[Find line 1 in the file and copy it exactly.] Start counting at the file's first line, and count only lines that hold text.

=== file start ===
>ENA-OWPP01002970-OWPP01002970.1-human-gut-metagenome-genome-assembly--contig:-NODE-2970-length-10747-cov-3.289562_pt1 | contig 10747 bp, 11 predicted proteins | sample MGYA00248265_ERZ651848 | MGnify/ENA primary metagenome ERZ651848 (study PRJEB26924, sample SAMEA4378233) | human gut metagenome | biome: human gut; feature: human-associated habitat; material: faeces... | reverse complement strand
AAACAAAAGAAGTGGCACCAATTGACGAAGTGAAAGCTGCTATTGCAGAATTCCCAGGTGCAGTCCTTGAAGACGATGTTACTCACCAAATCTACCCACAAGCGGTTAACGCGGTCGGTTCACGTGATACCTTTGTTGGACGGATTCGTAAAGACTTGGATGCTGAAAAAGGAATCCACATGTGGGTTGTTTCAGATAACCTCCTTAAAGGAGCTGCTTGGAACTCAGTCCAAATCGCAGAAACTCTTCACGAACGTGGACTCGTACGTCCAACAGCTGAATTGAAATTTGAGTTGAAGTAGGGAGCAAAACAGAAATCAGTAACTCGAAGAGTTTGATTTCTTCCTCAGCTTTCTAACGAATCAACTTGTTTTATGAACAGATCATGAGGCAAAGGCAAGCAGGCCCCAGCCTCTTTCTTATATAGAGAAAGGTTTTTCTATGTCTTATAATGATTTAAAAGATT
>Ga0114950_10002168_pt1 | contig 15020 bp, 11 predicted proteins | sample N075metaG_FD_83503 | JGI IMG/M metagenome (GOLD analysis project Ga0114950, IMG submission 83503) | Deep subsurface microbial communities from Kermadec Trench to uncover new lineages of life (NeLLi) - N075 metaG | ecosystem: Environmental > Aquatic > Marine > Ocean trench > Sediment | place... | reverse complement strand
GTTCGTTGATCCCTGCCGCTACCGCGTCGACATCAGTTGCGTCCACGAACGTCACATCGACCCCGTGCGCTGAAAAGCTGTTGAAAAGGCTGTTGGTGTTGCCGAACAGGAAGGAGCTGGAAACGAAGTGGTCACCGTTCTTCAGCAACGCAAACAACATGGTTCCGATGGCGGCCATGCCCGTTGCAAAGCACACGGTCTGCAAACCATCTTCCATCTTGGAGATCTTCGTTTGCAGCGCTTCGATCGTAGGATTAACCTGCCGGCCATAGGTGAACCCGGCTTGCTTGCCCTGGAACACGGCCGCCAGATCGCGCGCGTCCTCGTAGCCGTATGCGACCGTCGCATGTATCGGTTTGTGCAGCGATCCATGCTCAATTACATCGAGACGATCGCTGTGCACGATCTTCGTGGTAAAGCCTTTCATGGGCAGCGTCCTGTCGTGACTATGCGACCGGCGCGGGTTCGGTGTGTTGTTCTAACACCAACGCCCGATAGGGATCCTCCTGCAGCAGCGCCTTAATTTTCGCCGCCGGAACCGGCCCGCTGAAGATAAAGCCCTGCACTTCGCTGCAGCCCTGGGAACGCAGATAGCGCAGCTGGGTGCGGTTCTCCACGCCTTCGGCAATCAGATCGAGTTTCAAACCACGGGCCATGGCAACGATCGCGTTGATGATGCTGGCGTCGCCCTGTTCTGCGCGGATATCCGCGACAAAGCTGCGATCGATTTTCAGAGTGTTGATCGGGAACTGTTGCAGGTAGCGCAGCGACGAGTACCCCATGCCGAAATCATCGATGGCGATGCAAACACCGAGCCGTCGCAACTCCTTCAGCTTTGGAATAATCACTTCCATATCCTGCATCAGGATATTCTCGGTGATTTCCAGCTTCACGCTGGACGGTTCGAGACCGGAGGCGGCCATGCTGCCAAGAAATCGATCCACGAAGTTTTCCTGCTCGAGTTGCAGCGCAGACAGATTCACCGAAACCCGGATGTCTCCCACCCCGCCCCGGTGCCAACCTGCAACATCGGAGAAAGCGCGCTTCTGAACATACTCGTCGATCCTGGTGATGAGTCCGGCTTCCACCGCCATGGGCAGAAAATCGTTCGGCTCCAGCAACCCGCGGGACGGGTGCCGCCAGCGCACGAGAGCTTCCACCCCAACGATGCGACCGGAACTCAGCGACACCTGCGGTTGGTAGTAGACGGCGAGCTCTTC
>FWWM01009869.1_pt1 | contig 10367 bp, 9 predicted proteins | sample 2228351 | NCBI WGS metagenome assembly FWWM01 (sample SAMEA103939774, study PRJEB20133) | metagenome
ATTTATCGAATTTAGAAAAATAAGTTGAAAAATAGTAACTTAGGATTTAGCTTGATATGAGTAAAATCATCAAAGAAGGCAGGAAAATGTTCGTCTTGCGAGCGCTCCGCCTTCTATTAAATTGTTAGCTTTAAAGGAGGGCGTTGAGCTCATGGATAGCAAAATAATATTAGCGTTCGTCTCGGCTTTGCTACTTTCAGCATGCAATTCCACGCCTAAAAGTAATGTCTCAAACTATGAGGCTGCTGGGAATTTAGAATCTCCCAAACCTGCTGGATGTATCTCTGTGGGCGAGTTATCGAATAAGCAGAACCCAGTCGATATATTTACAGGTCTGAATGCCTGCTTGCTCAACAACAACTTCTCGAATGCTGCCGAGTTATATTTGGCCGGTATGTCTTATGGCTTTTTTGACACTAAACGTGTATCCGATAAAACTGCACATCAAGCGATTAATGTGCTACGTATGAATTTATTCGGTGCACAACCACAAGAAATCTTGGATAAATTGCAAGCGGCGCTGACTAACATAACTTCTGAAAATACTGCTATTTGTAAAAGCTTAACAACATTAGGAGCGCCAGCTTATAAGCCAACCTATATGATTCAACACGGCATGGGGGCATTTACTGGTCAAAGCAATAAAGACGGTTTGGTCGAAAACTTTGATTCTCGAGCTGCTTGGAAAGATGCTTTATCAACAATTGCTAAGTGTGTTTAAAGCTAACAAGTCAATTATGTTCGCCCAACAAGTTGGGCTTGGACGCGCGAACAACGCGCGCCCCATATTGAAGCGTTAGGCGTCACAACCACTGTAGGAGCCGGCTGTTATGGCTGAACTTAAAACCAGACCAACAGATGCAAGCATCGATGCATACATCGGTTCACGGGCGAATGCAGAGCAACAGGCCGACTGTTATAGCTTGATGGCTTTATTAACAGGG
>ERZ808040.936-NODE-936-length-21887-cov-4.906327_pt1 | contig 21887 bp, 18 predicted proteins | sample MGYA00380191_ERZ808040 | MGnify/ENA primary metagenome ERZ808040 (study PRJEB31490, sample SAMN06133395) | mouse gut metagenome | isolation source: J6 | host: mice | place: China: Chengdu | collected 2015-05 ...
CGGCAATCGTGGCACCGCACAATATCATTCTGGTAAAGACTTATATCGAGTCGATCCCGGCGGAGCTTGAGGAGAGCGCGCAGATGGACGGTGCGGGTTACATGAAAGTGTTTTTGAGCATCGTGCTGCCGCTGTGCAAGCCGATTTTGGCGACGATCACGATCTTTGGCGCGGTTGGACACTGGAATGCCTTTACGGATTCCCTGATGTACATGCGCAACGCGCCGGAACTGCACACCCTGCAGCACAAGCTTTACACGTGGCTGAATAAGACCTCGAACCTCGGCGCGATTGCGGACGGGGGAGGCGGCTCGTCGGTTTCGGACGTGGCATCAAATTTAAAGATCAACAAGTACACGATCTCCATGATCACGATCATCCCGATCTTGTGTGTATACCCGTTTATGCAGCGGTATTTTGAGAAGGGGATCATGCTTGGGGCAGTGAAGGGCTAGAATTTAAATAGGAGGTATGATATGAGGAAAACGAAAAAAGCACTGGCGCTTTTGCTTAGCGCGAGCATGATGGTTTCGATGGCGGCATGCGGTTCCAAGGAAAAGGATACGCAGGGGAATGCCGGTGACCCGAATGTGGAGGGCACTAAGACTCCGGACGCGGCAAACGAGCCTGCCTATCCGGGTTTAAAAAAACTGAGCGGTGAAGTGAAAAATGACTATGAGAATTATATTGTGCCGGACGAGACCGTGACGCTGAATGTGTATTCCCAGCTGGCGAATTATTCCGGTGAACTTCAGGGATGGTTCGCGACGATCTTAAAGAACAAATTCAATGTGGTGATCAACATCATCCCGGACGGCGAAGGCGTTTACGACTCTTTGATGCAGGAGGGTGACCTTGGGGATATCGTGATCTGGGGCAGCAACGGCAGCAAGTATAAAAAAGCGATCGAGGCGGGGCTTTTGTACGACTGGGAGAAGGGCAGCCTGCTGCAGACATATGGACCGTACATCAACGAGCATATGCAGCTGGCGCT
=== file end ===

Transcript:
>ENA-OWPP01002970-OWPP01002970.1-human-gut-metagenome-genome-assembly--contig:-NODE-2970-length-10747-cov-3.289562_pt1 | contig 10747 bp, 11 predicted proteins | sample MGYA00248265_ERZ651848 | MGnify/ENA primary metagenome ERZ651848 (study PRJEB26924, sample SAMEA4378233) | human gut metagenome | biome: human gut; feature: human-associated habitat; material: faeces... | reverse complement strand